By John L. Horton

The most dangerous person in the world is a person who is sincerely ignorant and conscientiously stupid. You have a moral obligation to be intelligent. — Dr. Martin Luther King. Jr.


If Dr. King were alive, he would have been 93 years old on January 15th. However, King’s birthday/holiday will be observed Monday, January 17. Also, the 54th anniversary of his assassination will be observed on April 4, 2022. Since his death in 1968, so much has changed … and yet, so much has remained the same.  Accordingly, we must continue to “live the dream.”

We must continue to acknowledge King’s memory and legacy by becoming (re)acquainted with his fight for social justice, political fairness and economic equity.

Sometimes I wonder, if he were alive, what would King think about how things have gone in the African-American community? What would he say? What would he do?

I am sure that King would encourage us to resolve the social and economic challenges that buffet us. He would remind us of individual responsibility, family stability, group cohesion and collective empowerment. And, he would remind us that many of the answers and solutions lie within us as a people.

Moreover, King would remind us: “The most dangerous person in the world is a person who is sincerely ignorant and conscientiously stupid. You have a moral obligation to be intelligent.” Truer words were never spoken. I think that King would agree with Frederick Douglass, Booker T. Washington, W.E.B. Dubois, Paul Robeson, Mary McLeod Bethune, James Baldwin, and others, who believe that we are accountable and responsible for those things that happen to us, especially those things that we bring about ourselves.

King also would encourage us to show a willingness to know something, to be smart, to be curious and to be willing to learn and accomplish a lot more. While the world we inhabit may not be all fair or just, we must be willing to try … and try … and try. We must learn to give life our utmost effort and perform at our maximum capacity. We owe this much to ourselves, our ancestors, and our children.

If King were alive, he would motivate and encourage us to put our minds and backs into the obstacles and barriers before us.  He would remind us that we are the “masters of our fates” and the “captains of our souls.”  Further, King would preach and teach about PRIDE (Personal Responsibility In Daily Efforts).  And, he would inspire us with the ten most powerful words on the planet: “If it is to be, it is up to me!”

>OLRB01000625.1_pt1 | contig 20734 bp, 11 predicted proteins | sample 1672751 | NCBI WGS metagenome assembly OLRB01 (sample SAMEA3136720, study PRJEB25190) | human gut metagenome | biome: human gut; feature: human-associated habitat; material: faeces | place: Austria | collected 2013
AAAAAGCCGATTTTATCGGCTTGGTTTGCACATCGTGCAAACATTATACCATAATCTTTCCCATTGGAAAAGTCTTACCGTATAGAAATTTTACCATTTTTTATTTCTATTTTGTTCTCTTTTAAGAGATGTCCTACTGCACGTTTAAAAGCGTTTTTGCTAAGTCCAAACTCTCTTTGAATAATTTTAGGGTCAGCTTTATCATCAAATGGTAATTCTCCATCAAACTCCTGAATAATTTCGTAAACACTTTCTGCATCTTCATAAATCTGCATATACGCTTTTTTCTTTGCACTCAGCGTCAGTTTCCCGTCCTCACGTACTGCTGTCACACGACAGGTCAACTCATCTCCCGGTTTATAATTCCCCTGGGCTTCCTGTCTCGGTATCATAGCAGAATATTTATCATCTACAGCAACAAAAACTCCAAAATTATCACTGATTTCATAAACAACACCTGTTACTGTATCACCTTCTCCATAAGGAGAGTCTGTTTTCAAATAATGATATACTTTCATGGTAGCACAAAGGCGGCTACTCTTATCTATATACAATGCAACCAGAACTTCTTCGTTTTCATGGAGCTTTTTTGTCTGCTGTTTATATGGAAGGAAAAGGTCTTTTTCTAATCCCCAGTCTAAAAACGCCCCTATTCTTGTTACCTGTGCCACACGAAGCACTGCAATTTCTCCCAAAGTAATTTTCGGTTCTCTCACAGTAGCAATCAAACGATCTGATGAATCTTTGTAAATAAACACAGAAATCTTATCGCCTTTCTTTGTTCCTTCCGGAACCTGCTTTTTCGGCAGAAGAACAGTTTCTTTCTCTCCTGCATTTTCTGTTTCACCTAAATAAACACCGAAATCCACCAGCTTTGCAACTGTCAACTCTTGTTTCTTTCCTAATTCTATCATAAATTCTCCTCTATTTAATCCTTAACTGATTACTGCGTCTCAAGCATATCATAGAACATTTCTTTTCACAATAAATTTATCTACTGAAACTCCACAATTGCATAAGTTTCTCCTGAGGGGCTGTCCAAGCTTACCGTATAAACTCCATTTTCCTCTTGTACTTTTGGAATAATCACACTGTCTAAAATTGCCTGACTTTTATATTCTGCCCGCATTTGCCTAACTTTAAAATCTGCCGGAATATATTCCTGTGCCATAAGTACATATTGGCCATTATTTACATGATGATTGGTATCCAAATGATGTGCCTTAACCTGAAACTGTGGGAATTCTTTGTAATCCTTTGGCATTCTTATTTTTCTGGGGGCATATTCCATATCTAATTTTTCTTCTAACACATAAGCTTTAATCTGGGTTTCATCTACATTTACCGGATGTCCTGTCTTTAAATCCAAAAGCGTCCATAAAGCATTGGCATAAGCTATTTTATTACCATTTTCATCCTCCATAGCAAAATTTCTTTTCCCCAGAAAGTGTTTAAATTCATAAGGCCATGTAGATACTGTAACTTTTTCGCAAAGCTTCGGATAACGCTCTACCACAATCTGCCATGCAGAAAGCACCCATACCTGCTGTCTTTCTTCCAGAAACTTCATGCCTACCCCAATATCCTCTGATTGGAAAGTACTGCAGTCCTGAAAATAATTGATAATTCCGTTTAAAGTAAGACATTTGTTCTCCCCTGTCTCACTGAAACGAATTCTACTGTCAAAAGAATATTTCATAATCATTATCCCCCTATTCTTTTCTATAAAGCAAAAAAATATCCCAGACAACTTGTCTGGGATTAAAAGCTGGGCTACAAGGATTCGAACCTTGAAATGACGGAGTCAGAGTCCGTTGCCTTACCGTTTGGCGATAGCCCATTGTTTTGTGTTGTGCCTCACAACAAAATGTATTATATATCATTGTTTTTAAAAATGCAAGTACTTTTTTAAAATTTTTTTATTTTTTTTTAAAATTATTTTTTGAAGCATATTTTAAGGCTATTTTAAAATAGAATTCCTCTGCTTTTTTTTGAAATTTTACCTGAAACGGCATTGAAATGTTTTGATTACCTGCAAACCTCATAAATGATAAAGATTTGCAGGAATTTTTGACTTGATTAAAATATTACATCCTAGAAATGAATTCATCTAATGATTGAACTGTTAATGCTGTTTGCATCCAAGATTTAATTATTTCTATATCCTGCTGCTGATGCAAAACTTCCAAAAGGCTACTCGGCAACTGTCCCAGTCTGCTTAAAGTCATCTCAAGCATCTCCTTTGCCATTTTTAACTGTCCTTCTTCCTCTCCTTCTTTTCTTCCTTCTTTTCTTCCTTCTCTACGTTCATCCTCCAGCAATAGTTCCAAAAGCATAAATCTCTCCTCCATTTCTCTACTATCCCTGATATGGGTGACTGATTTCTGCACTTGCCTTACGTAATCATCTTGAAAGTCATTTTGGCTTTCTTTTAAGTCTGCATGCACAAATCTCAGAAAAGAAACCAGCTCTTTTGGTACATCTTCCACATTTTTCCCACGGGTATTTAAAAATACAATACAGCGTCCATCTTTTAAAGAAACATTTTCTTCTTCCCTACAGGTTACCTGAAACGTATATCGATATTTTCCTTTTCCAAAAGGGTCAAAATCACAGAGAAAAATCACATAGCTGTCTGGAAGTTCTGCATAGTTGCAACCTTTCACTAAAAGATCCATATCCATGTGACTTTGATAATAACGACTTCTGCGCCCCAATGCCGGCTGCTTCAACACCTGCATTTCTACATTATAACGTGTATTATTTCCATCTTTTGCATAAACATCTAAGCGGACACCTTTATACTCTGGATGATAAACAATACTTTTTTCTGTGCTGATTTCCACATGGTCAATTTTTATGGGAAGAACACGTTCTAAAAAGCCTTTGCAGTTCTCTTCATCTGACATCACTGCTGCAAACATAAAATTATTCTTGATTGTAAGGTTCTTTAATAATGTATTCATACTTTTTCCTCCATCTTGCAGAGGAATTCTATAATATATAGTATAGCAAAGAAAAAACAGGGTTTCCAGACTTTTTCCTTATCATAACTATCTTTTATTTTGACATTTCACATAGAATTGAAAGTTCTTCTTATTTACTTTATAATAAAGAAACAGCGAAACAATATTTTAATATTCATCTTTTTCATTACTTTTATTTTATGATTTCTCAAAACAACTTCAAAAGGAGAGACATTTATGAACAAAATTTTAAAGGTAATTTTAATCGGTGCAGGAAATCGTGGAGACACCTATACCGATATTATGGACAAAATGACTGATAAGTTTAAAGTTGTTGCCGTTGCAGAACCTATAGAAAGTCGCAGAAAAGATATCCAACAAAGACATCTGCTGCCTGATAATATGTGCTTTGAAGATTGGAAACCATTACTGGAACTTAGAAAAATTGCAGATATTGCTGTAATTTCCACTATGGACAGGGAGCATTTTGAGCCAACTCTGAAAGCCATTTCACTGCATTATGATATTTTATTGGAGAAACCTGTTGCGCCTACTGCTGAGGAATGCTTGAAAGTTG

As for me, personally and philosophically, I have decided to become a drum major for justice, fairness, equality, opportunity and responsibility. Instead of waiting for others, I have decided to make it happen for myself — and, I hope, others.

I resolve to be kind, generous, forgiving and thoughtful of others. Imagine the positivity and reciprocity of this possibility. I know that I can do all of this. I can “talk the talk and walk the walk” when it comes to practicing and implementing the teachings and philosophies of King.

Simply put, as I progress through this third decade of the 21st century and maneuver through the eighth decade of my life, I can do this for myself — and for others. In summary, this is my commitment and contribution to the legacy and memory of King.

Just as importantly, King would espouse an understanding that these challenging tasks and complicated issues cannot be easily overcome or quickly accomplished, but that they can be done. And, we should immediately and steadfastly work towards achieving those objectives. Moreover, he would remind us to always remember that we are standing on the backs and shoulders of those who have gone before us. Therefore, we must continue the “good fight,” for failure is not an option.

If King were alive, he would stress the need for building a foundation of empowerment for teaching individuals, families and communities how to tap the power within, rather than depending on handouts and the goodwill of others. Accordingly, he would emphasize the importance of family as the original and best departments of health, education, welfare, and salvation. Echoing the words of Paul Robeson, King would remind us that we should not expect anyone to do the things for us…that we must do for ourselves.

How I wish King were still alive! But, he’s not. However, his teachings, principles, sacrifices and contributions will always be with us. Therefore, let us draw from his legacy and achieve his “dream” for all of us. What a great way to show respect, gratitude and appreciation for the man.